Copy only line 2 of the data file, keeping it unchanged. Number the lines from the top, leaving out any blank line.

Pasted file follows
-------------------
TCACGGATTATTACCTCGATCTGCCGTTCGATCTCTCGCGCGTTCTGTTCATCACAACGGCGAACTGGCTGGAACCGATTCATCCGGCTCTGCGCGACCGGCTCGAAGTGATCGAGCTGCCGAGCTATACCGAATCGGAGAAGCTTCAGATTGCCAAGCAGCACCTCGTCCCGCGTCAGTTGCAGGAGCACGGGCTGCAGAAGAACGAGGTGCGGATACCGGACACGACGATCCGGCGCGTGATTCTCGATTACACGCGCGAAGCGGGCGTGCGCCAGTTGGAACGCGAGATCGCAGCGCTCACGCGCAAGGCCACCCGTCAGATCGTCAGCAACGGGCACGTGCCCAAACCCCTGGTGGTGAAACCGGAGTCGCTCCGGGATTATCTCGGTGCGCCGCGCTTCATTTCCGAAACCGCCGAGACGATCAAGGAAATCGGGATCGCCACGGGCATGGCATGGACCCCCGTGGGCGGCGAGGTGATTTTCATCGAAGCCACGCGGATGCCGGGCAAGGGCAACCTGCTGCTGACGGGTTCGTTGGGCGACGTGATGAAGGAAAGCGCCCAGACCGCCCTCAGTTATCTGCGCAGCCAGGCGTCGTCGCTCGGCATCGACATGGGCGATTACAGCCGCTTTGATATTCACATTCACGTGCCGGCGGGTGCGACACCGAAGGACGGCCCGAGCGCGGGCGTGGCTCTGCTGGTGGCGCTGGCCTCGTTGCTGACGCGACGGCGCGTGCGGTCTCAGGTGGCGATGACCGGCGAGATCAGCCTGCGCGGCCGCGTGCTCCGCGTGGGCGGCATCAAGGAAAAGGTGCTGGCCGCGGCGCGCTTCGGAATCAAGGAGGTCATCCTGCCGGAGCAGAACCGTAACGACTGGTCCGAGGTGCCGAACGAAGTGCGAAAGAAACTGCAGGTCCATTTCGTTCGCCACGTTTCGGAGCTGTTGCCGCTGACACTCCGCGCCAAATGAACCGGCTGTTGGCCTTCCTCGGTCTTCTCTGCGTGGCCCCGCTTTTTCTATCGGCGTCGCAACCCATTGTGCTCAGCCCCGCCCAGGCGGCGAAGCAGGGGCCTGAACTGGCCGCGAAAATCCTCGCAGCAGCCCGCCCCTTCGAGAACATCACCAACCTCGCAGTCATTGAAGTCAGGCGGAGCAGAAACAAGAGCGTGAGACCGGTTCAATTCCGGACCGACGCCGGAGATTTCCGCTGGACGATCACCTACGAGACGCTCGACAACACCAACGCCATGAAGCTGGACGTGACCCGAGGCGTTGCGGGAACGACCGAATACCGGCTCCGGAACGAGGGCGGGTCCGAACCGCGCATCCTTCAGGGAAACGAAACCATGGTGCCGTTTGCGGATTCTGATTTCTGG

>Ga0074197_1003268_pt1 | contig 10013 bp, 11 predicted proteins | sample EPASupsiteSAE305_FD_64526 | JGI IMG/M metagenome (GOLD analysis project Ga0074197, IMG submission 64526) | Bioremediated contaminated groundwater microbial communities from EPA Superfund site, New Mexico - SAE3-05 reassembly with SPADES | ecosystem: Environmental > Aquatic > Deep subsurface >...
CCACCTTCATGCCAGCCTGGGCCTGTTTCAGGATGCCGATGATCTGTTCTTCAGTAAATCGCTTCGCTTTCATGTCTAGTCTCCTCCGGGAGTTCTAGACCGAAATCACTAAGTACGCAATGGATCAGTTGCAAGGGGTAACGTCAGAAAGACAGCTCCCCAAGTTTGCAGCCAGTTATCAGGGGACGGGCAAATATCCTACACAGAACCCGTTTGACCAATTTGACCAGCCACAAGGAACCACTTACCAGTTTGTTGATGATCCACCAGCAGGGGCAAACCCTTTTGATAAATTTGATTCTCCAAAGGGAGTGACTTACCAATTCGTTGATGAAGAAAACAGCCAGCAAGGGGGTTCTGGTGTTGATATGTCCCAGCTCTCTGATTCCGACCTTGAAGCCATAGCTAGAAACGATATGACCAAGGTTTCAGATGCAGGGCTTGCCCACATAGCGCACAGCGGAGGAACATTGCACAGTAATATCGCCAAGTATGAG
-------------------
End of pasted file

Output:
>Ga0074197_1003268_pt1 | contig 10013 bp, 11 predicted proteins | sample EPASupsiteSAE305_FD_64526 | JGI IMG/M metagenome (GOLD analysis project Ga0074197, IMG submission 64526) | Bioremediated contaminated groundwater microbial communities from EPA Superfund site, New Mexico - SAE3-05 reassembly with SPADES | ecosystem: Environmental > Aquatic > Deep subsurface >...